Chocolate Milk — at Colby, it tastes like a Drink of the Gods

Colby Echo
The Colby Echo
Published in
3 min readOct 5, 2018


By Madeleine Hand

If you haven’t tried the chocolate milk in any of the dining halls yet, you clearly have not been making the most of your fall at Colby. It’s a non-negotiable. For all the beverages options in Dana and Bobs (and even Foss!), chocolate milk is by far the best.

This milk isn’t just a good way to replace electrolytes and provide important things like daily vitamins and protein (who would have thought?), it also tastes like a milkshake. It’s not like the regular milk, The chocolate milk is something special — not only is the richness unbeatable, and the perfect addition to any meal, it also has a chocolate flavor that is really nothing less than exquisite.

It’s the right mix of milk chocolate without the extreme sweetness (or lack of) that tends to be found in low-quality chocolate beverages (think a drink made with too much Hershey’s chocolate syrup or not enough hot chocolate powder). In fact, the chocolate milk is such a treat that if you are lactose intolerant, I suggest you find a Lactaid that you don’t mind taking religiously. Only a bona fide allergy is an acceptable excuse to not try the chocolate milk (and even then, you should know that your case is unfortunate — you really are missing out).

The reason for the drastic improvement in chocolate milk quality at Colby? This past summer, Colby Dining Hall services switched over to Baker Brook Farm, a creamery in Gray, Maine, about an hour south of Colby.

Not only do the cows at Baker Brook Farm win awards (most notably Rascal, a famous cow in the world of Holstein cow competitions), but the farm also has a five-star rating on Facebook, the ultimate creamery rating website. The creamery is in keeping with good farming practices, as the cows are hormone free (because no chocolate milk is good enough to justify filling cows with antibiotics). The cows feed on Maine grass (internationally renowned for its chocolate milk enhancing properties) and are then milked in the most ethical way.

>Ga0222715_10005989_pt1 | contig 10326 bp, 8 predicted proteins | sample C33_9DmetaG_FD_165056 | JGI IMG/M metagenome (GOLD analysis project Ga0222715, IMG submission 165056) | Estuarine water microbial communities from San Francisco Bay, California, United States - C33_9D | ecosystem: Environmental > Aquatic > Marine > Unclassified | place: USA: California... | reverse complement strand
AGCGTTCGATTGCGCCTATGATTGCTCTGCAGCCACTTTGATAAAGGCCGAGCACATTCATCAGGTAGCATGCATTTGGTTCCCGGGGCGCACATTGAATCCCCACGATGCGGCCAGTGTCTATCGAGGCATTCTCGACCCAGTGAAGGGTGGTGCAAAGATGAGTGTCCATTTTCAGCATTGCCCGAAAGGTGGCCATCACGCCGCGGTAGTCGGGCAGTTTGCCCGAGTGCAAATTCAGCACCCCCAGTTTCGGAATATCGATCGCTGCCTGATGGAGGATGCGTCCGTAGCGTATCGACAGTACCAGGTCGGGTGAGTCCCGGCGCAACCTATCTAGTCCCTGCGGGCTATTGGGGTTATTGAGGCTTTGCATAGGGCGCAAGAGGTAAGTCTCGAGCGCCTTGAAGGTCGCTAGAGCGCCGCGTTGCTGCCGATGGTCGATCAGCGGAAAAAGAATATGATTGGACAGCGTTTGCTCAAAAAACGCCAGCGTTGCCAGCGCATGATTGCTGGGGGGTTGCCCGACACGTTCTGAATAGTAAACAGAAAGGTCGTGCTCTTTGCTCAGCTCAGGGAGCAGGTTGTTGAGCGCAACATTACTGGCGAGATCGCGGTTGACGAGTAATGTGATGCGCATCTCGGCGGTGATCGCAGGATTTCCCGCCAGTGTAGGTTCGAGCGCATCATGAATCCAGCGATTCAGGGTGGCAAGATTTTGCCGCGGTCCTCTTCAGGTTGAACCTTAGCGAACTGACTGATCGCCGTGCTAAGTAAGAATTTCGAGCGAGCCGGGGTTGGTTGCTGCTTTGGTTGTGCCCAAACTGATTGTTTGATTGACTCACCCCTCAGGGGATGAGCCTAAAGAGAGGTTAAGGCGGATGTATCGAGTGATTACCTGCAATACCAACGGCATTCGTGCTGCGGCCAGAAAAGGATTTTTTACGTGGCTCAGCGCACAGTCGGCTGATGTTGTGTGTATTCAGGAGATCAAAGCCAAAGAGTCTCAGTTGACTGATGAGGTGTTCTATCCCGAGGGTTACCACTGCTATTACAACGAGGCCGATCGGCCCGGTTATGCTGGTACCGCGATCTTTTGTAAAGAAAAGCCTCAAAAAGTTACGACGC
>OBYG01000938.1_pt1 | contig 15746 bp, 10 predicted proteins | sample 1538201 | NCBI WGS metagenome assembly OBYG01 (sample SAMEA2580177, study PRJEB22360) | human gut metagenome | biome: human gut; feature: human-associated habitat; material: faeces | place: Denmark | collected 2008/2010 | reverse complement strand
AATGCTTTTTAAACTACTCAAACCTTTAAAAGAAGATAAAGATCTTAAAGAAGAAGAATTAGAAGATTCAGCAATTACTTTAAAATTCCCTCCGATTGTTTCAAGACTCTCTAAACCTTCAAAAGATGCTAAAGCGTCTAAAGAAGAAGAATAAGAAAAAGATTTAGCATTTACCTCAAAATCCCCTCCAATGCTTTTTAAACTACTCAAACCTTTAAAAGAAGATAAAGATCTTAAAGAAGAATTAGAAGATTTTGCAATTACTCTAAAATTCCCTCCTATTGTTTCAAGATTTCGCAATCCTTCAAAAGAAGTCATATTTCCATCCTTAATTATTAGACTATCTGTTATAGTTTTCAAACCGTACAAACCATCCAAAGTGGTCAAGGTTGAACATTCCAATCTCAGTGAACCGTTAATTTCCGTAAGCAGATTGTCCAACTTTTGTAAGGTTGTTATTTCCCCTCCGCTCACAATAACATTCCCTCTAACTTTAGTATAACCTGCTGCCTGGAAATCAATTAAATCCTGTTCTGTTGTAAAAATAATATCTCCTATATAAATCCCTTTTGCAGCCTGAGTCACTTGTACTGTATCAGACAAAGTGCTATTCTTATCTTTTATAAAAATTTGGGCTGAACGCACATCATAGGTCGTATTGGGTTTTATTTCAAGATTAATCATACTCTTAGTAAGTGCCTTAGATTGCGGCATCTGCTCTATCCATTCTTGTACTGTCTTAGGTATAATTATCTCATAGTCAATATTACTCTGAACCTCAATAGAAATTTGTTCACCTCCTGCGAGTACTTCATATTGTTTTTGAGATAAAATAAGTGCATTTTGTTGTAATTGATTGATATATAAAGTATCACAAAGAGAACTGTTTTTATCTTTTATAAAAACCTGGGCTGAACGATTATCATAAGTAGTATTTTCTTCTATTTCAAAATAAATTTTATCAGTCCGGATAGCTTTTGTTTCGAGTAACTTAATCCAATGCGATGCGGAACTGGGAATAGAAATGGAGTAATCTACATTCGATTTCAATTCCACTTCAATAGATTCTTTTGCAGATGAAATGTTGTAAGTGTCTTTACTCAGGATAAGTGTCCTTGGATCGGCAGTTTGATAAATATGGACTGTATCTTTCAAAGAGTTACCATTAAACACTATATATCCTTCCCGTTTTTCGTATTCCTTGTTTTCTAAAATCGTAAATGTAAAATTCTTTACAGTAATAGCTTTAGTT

The rest of the process is kind of confusing and my explanation of it would be superfluous, as there is a nice infographic on the Baker Brook Farm website. What’s important at the end of the day is that this process creates a superb chocolate milk for you to drink for free at any of your dining hall rendezvous.

At this point in time, if you have not had an urge to walk on over to a dining hall and try the chocolate milk, you’re doing something wrong. You should have put this article down about six sentences ago to race over to a dining hall and experience the beverage of a lifetime.

If you are still in need of some convincing though, just talk to Thea Reddin ’22, notable chocolate milk enthusiast: “I get the chocolate milk during dinner before I get my chocolate ice cream. It’s an easy way to avoid the judgmental glares I would get by hold- ing two ice cream cones, but still lets me get my fill.” If you are one of the many who constantly wants more than one serving of ice cream, but just cannot justify the second bowl, then chocolate milk is the loophole for you.

Another chocolate milk fanatic (who requested their name be withheld for fear Colby might start charging them for the absurd amount of chocolate milk they consume), explained: “I drink chocolate milk at every meal. Like when I say every meal, I mean like every meal. Sometimes I even have two glasses, and on really long days, I’ll make a pit stop to get myself a thing of chocolate milk to go. I mean I guess you could call it an addiction, but I wouldn’t, because I don’t think it’s possible to drink too much of such a fabulous beverage.”

The only convincing reason for you not to consume the chocolate milk is because you do not want the burden of the inevitable chocolate milk obsession on your shoulders. Coming from someone who is working on lessening their chocolate milk consumption, I could see how I might be better off had I not been exposed to the drink one fateful orientation evening.

The moral of the story is that you need to try the chocolate milk in the dining hall. If you already have, you understand exactly the pull of such an exquisite elixir. If you haven’t yet, what on earth are you waiting for?